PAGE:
Lesson #82: The Trans-Canada Highway

8/3 edit: My dad informed me yesterday that the TCH is not, in fact, always Highway 1. In fact, it’s not Highway 1 pretty much everywhere east of Manitoba. Anyway, he would know because I think he’s probably driven on about 7500 kilometres of it, so I’ve changed the post for accuracy.

The Trans-Canada Highway runs the width of Canada from St. John’s, Newfoundland to Victoria, British Columbia over a distance of 8,030 kilometres. On the way, it passes through some of Canada’s biggest cities, Montreal, Toronto, Calgary and Vancouver (or Ottawa and Edmonton if you take the northern route). Its highest point is Kicking Horse Point, between my maternal grandfather’s hometown of Revelstoke and Golden, BC, at 1643 m. The midpoint of the Trans-Canada Highway is Batchwana, Ontario.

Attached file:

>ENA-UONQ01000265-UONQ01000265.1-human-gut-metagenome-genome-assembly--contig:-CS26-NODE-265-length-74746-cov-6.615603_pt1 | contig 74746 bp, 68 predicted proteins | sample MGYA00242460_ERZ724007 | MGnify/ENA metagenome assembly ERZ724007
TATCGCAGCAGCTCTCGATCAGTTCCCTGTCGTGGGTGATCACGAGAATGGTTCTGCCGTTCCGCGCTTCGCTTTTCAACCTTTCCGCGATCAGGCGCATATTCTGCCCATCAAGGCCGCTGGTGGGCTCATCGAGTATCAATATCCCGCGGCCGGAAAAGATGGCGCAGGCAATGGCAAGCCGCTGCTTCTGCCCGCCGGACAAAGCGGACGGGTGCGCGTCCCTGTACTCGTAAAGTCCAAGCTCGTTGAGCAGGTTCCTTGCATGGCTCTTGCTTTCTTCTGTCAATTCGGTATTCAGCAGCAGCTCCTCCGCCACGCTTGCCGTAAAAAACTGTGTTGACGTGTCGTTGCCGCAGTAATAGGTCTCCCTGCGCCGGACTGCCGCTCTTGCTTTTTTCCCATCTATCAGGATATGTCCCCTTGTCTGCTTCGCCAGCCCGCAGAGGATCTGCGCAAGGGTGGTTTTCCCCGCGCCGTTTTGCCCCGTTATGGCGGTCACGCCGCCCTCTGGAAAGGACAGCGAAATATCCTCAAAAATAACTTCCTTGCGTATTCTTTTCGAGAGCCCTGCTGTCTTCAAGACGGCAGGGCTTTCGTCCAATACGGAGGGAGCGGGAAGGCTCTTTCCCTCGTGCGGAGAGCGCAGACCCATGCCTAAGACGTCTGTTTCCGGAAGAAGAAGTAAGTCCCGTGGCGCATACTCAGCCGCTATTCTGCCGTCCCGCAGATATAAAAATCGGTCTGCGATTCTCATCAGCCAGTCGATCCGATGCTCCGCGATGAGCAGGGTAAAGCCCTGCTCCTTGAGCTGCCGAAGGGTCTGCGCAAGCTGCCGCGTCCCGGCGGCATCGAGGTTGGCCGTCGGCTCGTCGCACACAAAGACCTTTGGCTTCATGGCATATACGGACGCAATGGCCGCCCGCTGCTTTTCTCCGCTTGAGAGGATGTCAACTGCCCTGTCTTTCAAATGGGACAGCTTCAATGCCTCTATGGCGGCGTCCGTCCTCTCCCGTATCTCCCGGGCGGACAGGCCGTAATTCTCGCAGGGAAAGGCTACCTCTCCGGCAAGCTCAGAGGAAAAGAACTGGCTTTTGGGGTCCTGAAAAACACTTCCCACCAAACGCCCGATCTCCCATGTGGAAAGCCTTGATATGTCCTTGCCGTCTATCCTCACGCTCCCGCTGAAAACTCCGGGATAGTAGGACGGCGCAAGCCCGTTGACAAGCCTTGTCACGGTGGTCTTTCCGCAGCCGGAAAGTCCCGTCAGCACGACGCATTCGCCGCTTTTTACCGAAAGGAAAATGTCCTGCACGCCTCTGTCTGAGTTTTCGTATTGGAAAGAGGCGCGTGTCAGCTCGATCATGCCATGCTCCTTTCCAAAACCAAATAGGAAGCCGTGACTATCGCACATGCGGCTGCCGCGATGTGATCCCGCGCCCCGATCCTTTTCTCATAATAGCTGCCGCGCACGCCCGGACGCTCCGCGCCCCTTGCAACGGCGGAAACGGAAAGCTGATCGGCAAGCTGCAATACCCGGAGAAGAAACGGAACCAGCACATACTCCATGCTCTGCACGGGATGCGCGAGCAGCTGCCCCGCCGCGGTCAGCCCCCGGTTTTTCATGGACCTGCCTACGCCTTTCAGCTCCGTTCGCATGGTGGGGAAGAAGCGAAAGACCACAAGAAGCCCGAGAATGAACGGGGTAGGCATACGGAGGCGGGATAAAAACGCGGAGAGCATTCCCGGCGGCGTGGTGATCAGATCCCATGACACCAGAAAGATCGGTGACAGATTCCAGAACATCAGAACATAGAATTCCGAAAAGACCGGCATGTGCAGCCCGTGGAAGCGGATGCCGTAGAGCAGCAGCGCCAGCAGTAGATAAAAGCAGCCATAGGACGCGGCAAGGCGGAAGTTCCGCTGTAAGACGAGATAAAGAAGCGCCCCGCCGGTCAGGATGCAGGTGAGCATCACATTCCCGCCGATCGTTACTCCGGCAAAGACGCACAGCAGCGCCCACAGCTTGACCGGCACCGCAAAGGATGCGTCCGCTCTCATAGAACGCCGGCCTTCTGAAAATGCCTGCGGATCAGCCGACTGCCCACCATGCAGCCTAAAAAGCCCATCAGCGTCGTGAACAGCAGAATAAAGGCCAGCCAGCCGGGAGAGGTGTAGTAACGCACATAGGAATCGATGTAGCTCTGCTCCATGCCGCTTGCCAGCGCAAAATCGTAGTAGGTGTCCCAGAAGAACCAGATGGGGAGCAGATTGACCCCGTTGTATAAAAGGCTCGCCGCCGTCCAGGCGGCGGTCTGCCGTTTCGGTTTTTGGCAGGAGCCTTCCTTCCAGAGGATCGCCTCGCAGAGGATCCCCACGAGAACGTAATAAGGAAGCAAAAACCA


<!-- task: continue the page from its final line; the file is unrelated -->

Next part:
The Trans-Canada Highway Act was passed in 1949 with a goal of connecting the 10 provinces with a paved highway by Canada’s centennial year.* It was officially opened in 1962 and completed in 1971. It is the third longest highway in the world behind Australia’s Highway 1 (25,000 km which actually circles Australia) and Russia’s Trans-Siberian Highway (11,000 km).**

Autobiographical note: On my list of things to do before I die is drive this from one end to the other, although I’ve been on much of it on the east coast.


**More information can be found here and here.

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